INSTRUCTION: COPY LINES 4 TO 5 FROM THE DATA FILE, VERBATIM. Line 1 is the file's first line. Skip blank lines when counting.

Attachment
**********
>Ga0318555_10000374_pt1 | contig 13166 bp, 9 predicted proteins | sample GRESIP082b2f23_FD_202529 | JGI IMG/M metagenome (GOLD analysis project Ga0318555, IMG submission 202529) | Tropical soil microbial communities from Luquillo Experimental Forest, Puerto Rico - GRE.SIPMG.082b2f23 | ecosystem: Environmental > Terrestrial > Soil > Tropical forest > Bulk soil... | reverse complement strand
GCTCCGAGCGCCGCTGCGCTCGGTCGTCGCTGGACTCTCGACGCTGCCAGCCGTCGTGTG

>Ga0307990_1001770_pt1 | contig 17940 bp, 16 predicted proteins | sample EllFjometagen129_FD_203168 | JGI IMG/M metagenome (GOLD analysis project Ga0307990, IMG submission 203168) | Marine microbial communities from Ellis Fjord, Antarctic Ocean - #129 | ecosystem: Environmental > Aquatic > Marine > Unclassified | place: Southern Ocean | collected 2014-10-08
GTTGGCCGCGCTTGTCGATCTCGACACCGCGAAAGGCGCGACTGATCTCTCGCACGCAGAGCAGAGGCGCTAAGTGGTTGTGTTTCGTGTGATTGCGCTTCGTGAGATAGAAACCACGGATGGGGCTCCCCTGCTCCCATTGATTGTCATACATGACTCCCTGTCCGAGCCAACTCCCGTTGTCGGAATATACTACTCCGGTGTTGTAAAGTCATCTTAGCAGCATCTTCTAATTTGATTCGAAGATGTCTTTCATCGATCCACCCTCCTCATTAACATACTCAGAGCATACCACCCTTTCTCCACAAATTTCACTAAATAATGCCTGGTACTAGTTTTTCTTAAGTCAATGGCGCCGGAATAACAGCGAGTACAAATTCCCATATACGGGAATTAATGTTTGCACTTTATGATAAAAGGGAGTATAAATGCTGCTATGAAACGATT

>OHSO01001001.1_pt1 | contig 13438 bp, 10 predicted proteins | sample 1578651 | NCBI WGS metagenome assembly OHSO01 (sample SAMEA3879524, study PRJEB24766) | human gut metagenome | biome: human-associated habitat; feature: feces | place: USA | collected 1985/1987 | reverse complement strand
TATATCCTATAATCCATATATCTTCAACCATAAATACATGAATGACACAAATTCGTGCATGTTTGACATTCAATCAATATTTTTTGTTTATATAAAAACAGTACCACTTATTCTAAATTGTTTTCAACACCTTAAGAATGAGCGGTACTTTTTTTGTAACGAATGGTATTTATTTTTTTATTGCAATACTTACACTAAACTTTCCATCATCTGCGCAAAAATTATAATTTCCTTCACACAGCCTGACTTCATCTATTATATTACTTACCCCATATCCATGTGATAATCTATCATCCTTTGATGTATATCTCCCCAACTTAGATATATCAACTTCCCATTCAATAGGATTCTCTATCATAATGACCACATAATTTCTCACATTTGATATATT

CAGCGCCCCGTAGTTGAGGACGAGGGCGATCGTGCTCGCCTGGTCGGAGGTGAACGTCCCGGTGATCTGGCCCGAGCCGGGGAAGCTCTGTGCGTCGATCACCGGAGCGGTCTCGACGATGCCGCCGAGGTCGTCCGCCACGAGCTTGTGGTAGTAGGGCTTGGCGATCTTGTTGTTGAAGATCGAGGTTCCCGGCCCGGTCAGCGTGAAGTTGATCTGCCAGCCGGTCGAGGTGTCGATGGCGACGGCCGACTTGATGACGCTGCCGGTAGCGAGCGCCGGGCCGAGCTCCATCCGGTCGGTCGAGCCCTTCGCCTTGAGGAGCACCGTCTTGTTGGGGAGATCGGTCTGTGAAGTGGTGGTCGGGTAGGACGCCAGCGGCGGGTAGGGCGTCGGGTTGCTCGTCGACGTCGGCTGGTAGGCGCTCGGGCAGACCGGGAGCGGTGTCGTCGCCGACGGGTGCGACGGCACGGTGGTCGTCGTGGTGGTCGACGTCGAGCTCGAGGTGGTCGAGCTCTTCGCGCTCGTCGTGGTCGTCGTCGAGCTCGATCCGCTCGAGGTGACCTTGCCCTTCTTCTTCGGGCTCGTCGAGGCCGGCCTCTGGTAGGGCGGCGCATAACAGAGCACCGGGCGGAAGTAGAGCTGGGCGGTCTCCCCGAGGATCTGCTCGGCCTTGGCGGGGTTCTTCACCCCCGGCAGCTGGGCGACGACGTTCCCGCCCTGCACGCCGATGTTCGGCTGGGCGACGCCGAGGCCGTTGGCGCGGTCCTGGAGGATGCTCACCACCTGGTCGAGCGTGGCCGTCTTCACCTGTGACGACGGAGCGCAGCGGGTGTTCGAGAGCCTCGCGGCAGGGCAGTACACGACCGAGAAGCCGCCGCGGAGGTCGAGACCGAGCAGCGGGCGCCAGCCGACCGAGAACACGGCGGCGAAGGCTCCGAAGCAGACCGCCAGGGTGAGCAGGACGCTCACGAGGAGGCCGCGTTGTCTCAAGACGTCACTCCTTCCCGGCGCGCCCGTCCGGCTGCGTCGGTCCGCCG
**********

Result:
GTTGGCCGCGCTTGTCGATCTCGACACCGCGAAAGGCGCGACTGATCTCTCGCACGCAGAGCAGAGGCGCTAAGTGGTTGTGTTTCGTGTGATTGCGCTTCGTGAGATAGAAACCACGGATGGGGCTCCCCTGCTCCCATTGATTGTCATACATGACTCCCTGTCCGAGCCAACTCCCGTTGTCGGAATATACTACTCCGGTGTTGTAAAGTCATCTTAGCAGCATCTTCTAATTTGATTCGAAGATGTCTTTCATCGATCCACCCTCCTCATTAACATACTCAGAGCATACCACCCTTTCTCCACAAATTTCACTAAATAATGCCTGGTACTAGTTTTTCTTAAGTCAATGGCGCCGGAATAACAGCGAGTACAAATTCCCATATACGGGAATTAATGTTTGCACTTTATGATAAAAGGGAGTATAAATGCTGCTATGAAACGATT

>OHSO01001001.1_pt1 | contig 13438 bp, 10 predicted proteins | sample 1578651 | NCBI WGS metagenome assembly OHSO01 (sample SAMEA3879524, study PRJEB24766) | human gut metagenome | biome: human-associated habitat; feature: feces | place: USA | collected 1985/1987 | reverse complement strand